Action Synopsis: Bird Conservation About Actions

Provide supplementary food for rails and coots to increase reproductive success

How is the evidence assessed?
  • Effectiveness
  • Certainty
  • Harms

Study locations

Key messages

  • A small randomised and controlled trial in the USA found that fed American coots Fulica americana laid heavier eggs, but not larger clutches than controls.
  • However, a randomised, replicated and controlled study in Canada found that clutch size, but not egg size was larger in fed American coot territories. There was also less variation in clutch size between fed territories.
  • The Canadian study also found that coots laid earlier when fed, whilst a replicated cross-over trial from the UK found three was a shorter interval between  common moorhens Gallinula chloropus clutches in fed territories, but that fed birds were no more likely to produce second broods.


About key messages

Key messages provide a descriptive index to studies we have found that test this intervention.

Studies are not directly comparable or of equal value. When making decisions based on this evidence, you should consider factors such as study size, study design, reported metrics and relevance of the study to your situation, rather than simply counting the number of studies that support a particular interpretation.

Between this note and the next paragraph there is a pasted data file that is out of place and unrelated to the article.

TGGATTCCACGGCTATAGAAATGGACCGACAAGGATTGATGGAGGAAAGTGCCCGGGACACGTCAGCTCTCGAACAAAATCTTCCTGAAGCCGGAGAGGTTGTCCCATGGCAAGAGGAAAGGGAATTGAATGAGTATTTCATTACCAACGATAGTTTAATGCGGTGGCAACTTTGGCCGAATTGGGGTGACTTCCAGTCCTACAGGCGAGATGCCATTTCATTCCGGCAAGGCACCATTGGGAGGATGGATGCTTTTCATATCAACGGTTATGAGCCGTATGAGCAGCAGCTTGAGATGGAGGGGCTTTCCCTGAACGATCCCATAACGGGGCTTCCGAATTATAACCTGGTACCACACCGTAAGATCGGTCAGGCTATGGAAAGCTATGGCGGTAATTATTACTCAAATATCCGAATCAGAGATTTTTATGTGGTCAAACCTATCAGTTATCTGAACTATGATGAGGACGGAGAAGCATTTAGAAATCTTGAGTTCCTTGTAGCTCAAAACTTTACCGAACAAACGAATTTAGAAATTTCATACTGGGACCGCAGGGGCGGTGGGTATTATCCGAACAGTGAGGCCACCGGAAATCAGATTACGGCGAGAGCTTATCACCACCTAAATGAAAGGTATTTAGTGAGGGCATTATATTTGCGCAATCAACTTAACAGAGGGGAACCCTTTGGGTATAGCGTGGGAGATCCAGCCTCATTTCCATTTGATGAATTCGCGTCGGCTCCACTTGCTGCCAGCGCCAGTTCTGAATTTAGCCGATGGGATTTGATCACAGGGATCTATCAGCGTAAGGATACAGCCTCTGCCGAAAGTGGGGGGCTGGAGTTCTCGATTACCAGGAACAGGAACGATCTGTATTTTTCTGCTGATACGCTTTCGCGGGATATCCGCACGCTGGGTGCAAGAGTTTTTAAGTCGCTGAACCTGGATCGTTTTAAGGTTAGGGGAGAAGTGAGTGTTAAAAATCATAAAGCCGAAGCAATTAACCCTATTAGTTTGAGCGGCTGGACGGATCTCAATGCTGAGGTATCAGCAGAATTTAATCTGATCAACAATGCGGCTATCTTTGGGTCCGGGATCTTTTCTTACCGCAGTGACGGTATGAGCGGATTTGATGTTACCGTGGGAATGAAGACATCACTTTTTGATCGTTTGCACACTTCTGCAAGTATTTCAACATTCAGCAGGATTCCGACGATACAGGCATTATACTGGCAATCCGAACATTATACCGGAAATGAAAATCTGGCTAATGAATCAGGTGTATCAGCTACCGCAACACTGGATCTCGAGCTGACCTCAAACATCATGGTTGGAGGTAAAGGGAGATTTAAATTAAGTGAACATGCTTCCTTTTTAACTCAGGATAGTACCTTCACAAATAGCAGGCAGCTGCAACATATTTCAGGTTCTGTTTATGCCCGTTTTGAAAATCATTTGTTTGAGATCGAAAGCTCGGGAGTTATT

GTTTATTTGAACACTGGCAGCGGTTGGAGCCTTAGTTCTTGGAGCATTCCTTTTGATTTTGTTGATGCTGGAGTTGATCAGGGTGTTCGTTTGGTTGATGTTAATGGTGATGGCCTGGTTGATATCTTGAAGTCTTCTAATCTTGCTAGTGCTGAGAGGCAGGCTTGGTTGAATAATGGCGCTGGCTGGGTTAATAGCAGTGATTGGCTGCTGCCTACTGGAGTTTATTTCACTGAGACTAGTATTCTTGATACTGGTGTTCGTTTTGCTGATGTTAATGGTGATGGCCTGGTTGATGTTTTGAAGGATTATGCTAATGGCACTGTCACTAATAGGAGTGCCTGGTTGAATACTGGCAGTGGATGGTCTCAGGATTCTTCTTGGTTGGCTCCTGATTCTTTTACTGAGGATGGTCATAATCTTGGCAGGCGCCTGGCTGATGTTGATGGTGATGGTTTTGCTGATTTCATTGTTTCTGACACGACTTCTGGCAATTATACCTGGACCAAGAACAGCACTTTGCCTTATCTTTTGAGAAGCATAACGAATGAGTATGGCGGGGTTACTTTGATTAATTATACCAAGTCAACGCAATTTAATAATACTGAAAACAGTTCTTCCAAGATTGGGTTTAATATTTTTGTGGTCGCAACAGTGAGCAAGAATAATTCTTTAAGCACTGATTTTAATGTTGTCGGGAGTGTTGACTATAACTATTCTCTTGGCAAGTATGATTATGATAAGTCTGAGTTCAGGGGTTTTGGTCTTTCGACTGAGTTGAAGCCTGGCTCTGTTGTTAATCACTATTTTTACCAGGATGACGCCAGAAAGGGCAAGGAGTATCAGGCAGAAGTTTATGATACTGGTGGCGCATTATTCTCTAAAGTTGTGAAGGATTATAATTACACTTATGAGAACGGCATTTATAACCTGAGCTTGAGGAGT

Supporting evidence from individual studies

  1. A small randomised and controlled trial on a lake in Washington State, USA, in 1982 (Hill 1988), found that American coots Fulica americana from three territories given supplementary food (1 kg of dog food provided three times a week in each experimental territory) laid heavier eggs than coots from four control (unfed) territories (30 g/egg for fed birds vs. 28 g/egg for controls), but that there was no consistent effect on clutch size (first laid clutches: 8 eggs/clutch for fed territories vs. 9 eggs/clutch for controls; when including replacement clutched: 8.7 eggs/clutch vs. 9.0 eggs/clutch).

    Study and other actions tested
  2. A replicated cross-over trial in a waterfowl park in Cambridgeshire, UK (Eden et al. 1989), during spring and summer 1986 and 1987 found that common moorhens Gallinula chloropus had less time between clutches when provided with supplementary food than when no food was provided (average of 43 days between broods when fed vs. 49.0 days when unfed, nine females tested). However, fed birds were not more likely to produce second broods (84% of 19 fed territories producing second broods vs. 70% of 44 controls). Supplementary food was provided by an ‘igloo-shaped feeder’ in each fed territory, from five days before the first clutch hatched until the second clutch (if produced) was completed.

    Study and other actions tested